Busy-ness is part of "why" I'm tardy with this film... if you care ... and the other part of it has to do with being overloaded, as a boy, seeing all the great WWII propaganda pictures that showed our stiff-upper-lipping back in the face of what was being wrought on Europe by Der Führer. "Mrs. Miniver" comes to my mind, first.
"The King's Speech" is the best movie from 2010 that I happened to have see in 2011. But, oh boy, does that make it so totally still eligible to get the Best Picture Oscar this weekend down in La La Land.
And, it should.
What hit my blind side on finally getting into the conversation about "The King's Speech" is how much the surrounding world tension of the mid-30s seems so resonant with the nutso goings, on now, early in 2011.
He who has a voice, especially in the mid-30s, with that new-fangled thing called radio, gets to sway masses of people. King George VI (played brilliantly by Colin Firth) was hard pressed to get himself into that league, what with the likes of Adolf Hitler on- the-stalk to become the world's totalitizer (if that's a word).
Watching "The King's Speech," all of us are pulling for King George and his speech therapist, the feisty but humanizing commoner and (OMG) so-so, part-time actor, Lionel Logue. Geoffrey Rush is simply perfect as Lionel. Yes, I say: all of us... whatever our current personal politics are... want the King of England to get his speech act together.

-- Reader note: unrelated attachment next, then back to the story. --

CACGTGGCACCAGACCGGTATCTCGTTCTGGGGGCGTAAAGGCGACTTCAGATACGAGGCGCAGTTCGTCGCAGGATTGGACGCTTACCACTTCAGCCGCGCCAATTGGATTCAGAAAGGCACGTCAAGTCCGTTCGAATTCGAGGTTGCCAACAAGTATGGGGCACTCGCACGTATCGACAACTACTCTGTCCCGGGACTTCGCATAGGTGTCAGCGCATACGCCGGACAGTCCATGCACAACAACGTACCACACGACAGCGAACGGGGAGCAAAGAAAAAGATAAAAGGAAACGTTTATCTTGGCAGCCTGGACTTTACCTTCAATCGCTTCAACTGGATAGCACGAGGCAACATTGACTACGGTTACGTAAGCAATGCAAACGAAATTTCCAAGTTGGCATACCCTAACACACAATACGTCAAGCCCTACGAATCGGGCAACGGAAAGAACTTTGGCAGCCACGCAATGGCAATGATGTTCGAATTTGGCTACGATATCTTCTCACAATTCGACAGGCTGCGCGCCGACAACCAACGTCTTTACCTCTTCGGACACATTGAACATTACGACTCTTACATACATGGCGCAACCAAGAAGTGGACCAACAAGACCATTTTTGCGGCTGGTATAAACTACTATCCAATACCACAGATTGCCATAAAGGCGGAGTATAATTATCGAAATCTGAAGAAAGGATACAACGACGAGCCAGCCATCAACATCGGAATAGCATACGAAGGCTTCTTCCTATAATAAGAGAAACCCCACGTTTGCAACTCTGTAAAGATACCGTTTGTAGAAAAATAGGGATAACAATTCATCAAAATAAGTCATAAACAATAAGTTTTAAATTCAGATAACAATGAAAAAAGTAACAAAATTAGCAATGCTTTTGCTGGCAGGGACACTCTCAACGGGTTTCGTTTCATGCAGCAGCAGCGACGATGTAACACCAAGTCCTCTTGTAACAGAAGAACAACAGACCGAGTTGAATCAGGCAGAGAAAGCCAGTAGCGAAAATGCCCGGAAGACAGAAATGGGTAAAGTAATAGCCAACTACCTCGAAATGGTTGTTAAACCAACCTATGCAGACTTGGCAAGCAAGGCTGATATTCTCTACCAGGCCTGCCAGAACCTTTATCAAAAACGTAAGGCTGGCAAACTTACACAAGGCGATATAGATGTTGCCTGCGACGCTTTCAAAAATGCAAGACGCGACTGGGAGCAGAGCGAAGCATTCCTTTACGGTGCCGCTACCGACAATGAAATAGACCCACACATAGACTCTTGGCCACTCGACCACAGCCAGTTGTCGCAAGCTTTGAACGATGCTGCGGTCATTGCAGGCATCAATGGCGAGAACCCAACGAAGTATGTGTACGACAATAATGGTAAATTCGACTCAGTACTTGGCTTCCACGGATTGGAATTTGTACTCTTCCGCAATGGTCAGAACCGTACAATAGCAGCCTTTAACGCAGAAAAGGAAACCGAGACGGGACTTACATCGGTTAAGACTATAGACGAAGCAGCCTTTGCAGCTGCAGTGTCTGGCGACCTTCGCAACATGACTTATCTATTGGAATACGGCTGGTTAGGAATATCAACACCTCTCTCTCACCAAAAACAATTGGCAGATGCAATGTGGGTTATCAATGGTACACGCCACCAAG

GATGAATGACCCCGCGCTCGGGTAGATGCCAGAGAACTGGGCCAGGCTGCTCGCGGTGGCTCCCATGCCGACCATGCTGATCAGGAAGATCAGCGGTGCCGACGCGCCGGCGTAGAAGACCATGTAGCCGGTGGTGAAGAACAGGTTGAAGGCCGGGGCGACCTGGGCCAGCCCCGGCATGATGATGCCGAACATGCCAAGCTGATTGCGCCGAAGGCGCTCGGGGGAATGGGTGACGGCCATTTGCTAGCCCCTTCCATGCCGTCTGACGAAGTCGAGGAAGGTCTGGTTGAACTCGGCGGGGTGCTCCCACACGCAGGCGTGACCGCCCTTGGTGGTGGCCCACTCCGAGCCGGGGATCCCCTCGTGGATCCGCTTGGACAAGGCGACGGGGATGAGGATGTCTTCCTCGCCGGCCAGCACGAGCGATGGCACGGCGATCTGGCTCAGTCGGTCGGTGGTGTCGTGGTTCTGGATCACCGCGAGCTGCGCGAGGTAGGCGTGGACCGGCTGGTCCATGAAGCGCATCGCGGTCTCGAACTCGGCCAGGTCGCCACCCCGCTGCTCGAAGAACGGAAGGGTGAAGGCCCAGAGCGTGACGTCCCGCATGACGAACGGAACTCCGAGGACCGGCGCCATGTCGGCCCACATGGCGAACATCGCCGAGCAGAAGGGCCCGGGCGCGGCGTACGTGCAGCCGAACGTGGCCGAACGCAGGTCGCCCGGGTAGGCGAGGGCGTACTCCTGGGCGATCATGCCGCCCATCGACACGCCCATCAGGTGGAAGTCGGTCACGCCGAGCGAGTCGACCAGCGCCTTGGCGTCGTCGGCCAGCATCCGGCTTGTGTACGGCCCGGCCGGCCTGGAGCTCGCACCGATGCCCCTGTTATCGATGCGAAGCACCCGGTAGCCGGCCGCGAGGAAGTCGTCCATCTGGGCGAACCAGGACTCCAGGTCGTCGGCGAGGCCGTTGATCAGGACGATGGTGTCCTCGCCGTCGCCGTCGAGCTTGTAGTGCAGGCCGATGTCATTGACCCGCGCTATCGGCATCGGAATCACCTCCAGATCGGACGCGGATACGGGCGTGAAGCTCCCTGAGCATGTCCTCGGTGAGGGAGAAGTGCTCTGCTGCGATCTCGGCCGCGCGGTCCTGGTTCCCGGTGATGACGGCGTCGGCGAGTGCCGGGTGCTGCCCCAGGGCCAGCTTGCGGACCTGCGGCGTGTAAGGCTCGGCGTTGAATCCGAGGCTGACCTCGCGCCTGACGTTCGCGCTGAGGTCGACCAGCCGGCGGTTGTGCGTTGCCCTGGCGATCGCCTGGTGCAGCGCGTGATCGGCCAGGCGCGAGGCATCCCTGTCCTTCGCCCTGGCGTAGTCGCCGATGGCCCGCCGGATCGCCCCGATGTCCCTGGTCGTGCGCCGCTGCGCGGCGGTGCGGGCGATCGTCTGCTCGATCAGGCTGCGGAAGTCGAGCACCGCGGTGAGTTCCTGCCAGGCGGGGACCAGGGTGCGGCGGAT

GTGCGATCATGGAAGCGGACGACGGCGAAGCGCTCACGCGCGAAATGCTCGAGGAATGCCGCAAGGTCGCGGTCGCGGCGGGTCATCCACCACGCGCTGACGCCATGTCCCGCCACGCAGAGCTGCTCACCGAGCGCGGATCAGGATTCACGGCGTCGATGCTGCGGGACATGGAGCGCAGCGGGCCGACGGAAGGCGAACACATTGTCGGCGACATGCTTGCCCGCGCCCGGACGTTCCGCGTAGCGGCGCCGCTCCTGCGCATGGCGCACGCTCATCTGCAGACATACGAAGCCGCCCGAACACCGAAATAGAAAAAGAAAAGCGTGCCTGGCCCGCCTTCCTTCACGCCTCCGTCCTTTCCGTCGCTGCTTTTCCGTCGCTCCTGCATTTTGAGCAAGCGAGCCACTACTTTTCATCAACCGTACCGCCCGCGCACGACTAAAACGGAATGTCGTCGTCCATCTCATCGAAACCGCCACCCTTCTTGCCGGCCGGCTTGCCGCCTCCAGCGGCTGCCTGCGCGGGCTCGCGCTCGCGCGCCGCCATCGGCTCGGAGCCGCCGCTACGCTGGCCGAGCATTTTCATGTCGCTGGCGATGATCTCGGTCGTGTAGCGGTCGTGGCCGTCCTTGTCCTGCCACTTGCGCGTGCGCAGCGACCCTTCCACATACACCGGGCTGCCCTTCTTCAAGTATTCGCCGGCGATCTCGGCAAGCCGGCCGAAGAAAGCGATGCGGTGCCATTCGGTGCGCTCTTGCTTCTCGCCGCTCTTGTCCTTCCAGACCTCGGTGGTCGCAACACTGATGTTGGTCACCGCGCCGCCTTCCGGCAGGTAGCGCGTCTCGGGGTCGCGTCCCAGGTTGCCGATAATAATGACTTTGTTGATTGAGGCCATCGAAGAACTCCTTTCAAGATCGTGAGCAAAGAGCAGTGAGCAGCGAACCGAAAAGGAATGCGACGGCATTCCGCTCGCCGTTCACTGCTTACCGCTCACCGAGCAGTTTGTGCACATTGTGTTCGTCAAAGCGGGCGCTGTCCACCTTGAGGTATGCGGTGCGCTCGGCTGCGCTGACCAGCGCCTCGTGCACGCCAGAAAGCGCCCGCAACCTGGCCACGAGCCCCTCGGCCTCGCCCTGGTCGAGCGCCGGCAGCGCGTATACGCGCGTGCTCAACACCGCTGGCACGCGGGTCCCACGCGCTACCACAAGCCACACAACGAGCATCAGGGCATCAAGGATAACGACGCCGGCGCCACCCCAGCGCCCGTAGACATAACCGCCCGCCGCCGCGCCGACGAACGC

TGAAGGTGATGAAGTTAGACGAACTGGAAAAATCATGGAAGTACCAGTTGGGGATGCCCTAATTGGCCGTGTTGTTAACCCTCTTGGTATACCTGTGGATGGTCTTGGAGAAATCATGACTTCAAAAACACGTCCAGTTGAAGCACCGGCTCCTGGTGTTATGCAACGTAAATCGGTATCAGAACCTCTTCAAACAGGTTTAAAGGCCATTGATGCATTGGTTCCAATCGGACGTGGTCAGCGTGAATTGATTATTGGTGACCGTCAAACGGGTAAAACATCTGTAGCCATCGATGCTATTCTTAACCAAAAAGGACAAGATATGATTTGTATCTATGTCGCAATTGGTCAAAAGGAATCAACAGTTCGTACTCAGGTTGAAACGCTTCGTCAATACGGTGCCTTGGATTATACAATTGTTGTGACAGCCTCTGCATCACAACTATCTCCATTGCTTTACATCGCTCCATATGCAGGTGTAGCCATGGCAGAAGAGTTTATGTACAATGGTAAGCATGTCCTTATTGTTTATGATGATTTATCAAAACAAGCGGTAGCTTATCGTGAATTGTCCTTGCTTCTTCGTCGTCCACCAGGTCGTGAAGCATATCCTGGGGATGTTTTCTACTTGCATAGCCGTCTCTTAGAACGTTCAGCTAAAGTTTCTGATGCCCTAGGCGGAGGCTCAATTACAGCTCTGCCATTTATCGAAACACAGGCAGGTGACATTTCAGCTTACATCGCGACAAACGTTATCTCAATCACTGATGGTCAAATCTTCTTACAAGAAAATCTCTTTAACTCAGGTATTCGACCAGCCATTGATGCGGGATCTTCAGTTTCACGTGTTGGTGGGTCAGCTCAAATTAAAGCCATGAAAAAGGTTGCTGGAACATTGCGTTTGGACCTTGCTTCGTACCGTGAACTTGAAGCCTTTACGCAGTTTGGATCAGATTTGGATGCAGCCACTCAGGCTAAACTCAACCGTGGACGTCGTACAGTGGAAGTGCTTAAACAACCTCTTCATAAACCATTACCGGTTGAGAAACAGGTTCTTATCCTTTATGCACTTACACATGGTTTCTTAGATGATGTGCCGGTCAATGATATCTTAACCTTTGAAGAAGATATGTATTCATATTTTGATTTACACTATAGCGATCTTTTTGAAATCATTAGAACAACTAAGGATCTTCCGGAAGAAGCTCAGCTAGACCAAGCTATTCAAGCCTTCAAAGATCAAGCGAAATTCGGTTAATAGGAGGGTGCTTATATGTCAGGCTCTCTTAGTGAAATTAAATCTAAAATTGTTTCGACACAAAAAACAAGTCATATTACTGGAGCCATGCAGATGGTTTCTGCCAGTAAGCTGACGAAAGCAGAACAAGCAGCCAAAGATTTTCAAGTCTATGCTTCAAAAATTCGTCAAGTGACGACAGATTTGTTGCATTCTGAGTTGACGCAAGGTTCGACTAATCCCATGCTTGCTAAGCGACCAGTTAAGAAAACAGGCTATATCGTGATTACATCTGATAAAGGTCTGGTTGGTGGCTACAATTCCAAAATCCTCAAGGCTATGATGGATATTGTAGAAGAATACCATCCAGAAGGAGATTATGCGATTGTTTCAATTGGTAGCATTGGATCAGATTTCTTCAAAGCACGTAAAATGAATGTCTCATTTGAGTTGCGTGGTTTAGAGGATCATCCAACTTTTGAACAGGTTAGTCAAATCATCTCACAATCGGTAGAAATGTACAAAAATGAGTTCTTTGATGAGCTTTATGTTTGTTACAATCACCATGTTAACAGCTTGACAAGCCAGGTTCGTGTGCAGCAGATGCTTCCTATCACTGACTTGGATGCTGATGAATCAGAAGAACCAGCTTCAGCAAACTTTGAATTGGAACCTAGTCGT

"The King's Speech" is cinematic art... .like "No Country For Old Men" is a terrific filmic work. However, "The King's Speech" uplifts a crowd to positively meet a challenge. And man, can I remember, as a boy, having that feeling when I was watching all those black and white WWII "Mrs. Minivers" that came along to remind us how important what we were doing... really was.
"The King's Speech" is such a good movie that, even if it doesn't win important statues made in Hollywood, everyone who's pulling for it, will be pleased, anyway, because they know they've picked a winner.
I salute director, Tom Hooper, David Seidler (who wrote the script) and the cast: Colin Firth, Geoffrey Rush, Helena Bonham Carter, Derek Jacobi, Michael Gambon, Timothy Spall, Guy Pearce and all the other people in front of, and behind the camera making this superb film. And special notice should be given of Claire Bloom, who plays Queen Mary. I haven't seen Ms. Bloom on the big screen in a long time.
Along with newsreels, radio was the technological imperative to contend with, and master in the late 20s and 30s. Now, it's so much different and so much more... and we all know why. Yes, technology, especially in its electronic forms, is turning the world upside down, now.
Knowing what parts of this abstract construct that so much flows through---in terms of what informs and that which merely exploits, titillates and gins-up those who receive it---is a challenge to all who really care to understand their surroundings; maybe even more than the one George VI faced defeating his stutter demon. Serious artists, journalists and educators meet that challenge when they give understanding their highest priority.
Seeing "The King's Speech," in its less-than-modern way, shines its simple, direct light on the early beginnings of a technological wave that has, now, become a tsunami at the cable box as well as, above us, in the ether.
Maybe a little Mozart would clear things up.
See Yahoo Movies-Tulsa for theaters and times.